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Mom's Care Plan
Mom's Care Plan Blog
Thursday, January 26 2017

If you are a caregiver, you have the hardest job in the world.  The responsibility of taking care of someone else and in particular someone you love does not come without a price to pay.  The emotional and physical toll endured can leave one susceptible to any number of health conditions. As a senior or baby boomer the odds are stacked even higher.  Research has found that 63% of caregivers over the age of 65 are at higher risk of dying in comparison to others of the same age who are not caregivers. The combination of prolonged stress, depression, physical demands of caregiving and lack of sleep can affect your overall health sometimes leading to early death. At Mom’s Care Plan we hear from countless families caring for family members with various types of Dementia, Alzheimers, Parkinson's, ALS and Huntington’s Disease to name a few. On a daily basis, we hear how a caregiver has gained or lost a great deal of weight, is spending more time at home – isolating themselves because it takes too much preparation or energy to go out. Caregivers spend so much time taking their loved one’s to the doctors that they neglect themselves and their own appointments. Clinical depression is higher than 46% and yet many do not receive advice or care from a medical professional. Instead excessive use of alcohol or drugs are often the emotional band-aid used to cope. 

There isn’t much you can do to change a chronic diagnosis or the predictable path of more & more time and care needed as things progress.  But you can take precautions to safeguard your health and sanity. Think to yourself, what will happen to my loved one if something happens to me?  Here are some first steps in the right direction:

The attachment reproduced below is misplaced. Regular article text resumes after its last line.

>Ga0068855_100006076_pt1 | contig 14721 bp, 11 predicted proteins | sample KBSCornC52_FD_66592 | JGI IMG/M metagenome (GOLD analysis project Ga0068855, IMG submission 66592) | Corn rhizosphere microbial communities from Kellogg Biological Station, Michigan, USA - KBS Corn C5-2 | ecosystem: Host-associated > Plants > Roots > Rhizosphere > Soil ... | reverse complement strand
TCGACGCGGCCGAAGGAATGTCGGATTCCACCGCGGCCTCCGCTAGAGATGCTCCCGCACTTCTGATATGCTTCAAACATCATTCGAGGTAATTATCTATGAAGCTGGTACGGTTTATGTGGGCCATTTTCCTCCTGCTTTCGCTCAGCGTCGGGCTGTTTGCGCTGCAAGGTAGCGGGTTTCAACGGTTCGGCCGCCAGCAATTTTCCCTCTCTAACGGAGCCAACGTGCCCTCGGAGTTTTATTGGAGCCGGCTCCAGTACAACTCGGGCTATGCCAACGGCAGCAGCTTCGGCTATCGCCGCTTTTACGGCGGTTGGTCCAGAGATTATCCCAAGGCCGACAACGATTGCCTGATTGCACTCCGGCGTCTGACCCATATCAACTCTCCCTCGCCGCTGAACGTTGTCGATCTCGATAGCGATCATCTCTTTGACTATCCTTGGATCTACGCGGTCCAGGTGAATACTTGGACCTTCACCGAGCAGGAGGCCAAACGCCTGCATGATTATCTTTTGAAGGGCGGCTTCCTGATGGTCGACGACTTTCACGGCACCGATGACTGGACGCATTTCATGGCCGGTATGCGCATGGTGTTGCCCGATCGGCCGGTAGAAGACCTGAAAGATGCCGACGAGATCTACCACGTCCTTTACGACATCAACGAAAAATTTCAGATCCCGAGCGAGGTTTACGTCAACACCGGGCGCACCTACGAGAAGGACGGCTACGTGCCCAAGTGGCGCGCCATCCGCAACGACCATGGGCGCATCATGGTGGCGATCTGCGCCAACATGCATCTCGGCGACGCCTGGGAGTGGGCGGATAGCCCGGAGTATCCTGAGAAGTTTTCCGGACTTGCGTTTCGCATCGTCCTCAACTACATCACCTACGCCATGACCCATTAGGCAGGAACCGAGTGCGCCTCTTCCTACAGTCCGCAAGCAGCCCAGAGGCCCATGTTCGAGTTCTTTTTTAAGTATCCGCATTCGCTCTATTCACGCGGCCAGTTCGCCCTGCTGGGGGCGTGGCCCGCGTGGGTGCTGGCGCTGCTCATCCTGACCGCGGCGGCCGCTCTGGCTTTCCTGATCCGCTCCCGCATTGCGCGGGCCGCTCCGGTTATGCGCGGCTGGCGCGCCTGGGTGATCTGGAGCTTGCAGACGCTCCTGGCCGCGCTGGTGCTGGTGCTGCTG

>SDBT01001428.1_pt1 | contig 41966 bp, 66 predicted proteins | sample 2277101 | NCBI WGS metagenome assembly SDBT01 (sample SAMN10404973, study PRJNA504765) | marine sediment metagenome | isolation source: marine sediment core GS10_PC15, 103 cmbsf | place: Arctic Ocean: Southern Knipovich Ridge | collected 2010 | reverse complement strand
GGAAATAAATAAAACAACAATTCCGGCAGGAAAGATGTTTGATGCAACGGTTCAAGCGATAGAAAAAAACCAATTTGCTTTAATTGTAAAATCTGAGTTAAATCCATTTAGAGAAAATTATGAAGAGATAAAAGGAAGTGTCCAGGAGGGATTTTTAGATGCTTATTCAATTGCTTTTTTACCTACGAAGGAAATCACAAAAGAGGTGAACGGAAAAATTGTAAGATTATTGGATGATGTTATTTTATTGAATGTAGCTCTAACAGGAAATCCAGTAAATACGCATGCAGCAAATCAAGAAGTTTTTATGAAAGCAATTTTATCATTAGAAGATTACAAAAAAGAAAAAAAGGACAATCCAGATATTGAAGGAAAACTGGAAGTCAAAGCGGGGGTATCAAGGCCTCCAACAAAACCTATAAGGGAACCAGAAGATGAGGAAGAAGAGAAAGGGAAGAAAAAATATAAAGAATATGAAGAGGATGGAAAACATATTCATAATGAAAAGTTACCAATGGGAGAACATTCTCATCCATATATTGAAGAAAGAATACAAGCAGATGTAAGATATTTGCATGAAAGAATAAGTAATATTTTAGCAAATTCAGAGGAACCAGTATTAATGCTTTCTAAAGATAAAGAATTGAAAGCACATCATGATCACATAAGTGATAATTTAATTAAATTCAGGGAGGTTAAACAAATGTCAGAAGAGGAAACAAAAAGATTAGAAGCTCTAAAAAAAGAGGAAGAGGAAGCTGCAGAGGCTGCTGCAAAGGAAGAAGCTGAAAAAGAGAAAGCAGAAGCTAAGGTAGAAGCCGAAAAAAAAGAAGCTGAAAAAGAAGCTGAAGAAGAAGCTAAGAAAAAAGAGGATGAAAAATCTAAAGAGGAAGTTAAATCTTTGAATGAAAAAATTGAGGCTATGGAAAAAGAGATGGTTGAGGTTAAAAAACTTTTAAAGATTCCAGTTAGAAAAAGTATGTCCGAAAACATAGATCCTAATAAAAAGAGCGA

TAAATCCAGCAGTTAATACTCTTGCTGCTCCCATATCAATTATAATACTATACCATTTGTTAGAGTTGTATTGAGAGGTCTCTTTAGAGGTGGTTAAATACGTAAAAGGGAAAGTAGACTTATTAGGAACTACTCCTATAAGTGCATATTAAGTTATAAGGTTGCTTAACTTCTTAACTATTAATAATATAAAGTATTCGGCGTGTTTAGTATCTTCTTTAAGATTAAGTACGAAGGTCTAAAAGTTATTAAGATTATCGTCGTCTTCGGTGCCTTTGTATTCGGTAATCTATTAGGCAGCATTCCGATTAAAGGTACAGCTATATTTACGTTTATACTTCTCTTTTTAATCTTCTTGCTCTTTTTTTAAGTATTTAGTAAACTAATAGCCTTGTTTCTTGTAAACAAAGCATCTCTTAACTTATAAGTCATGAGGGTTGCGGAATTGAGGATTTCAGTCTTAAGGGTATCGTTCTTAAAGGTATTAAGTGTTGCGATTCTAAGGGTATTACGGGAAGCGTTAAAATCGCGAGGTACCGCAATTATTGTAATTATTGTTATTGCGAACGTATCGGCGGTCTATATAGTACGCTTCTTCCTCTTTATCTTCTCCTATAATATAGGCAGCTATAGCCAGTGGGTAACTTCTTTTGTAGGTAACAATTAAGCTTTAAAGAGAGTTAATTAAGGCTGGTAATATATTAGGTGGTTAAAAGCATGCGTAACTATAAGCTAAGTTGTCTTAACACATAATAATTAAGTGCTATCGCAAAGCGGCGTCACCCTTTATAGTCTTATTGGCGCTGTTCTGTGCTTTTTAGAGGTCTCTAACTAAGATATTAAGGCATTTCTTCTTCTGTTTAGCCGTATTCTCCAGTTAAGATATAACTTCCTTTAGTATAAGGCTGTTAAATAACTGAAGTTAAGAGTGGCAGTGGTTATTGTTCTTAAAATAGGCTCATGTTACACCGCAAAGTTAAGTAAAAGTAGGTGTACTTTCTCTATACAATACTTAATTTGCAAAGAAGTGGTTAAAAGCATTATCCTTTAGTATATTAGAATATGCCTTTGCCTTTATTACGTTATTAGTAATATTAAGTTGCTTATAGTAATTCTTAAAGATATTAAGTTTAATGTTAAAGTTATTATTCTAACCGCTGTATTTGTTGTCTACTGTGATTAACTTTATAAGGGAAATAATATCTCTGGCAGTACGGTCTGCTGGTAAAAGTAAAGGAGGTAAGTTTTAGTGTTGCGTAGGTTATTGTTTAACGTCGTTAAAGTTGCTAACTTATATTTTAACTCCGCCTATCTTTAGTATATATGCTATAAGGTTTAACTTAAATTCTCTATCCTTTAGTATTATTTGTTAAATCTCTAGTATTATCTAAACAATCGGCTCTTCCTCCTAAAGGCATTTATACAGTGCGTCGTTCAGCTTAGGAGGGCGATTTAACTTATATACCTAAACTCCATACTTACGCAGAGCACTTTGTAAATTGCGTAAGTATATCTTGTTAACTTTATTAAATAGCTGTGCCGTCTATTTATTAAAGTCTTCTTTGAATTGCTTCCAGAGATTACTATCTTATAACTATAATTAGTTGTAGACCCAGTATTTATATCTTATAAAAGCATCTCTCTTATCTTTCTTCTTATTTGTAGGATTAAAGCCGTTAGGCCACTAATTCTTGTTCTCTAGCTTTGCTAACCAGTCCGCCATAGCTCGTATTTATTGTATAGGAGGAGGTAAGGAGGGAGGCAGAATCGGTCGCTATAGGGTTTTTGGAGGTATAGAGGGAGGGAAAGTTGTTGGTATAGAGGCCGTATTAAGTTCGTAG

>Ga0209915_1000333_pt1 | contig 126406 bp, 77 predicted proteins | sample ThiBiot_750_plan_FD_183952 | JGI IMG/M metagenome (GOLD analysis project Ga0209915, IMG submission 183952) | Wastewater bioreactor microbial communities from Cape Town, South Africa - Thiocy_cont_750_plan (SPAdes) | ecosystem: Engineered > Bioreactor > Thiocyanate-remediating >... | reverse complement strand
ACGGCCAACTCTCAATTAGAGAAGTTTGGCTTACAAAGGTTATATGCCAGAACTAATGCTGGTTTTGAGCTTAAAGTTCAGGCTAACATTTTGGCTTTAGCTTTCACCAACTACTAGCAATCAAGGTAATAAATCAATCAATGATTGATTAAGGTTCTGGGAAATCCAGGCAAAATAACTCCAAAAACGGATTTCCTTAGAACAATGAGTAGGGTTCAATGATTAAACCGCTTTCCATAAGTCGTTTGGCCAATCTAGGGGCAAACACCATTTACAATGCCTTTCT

1)Make an appointment to get a wellness check up and keep it. 

2)Utilize any resources for time off whenever possible; day care, temporary assisted living stays, church organizations or in home services

3)When family or friends offer to help – say YES! 

4)Exercise – walking 15-30 minutes just a few days a week is not only good for your body but helps clear your mind 

5)Reduce Stress –  Prayer, meditation, yoga – Even 10 minutes a day will make a world of difference.

6)Sleep – Rest  - Our bodies need to replenish and repair.  

7)Join a Support Group – sharing with others that are going through the same journey is comforting and brings knowledge

Starting with even one of the above recommendations will have you on the road to a better, more healthier you.  And as a bonus, caregiving will be at it’s best. 

Posted by: Admin AT 10:44 am   |  Permalink   |  0 Comments  |  Email
Tuesday, January 03 2017

As another year comes to an end, many of us are taking inventory of all the New Years resolutions we made at this time last year. What we did and didn't do, our achievements and disappointments. Common resolutions to lose weight, travel more, quit smoking, exercise, eat healthier, get more sleep, spend less....  If you're at all like me, you will be carrying over a few of last years resolutions to start anew, of course this time with more determination.  But as we count down the final hours to begin 2017, this article from yesterday's New York Times puts auld lang syne in perspective.  So Let's add just one more resolution to our list that could improve our loved ones overall health. The gift of "time" and making it possible for our elderly seniors to socialize with their meaningful friends. Keep in mind that like exercising this one bears repeating year after year.

New York Times Article:  Loneliness Can Be Deadly for Elders; Friends Are the Antidote

Wishing you and your family a healthy & happy New Year.

Donna Composto
Founder and Senior Care Advisor
Mom's Care Plan

Posted by: Donna AT 10:44 am   |  Permalink   |  0 Comments  |  Email

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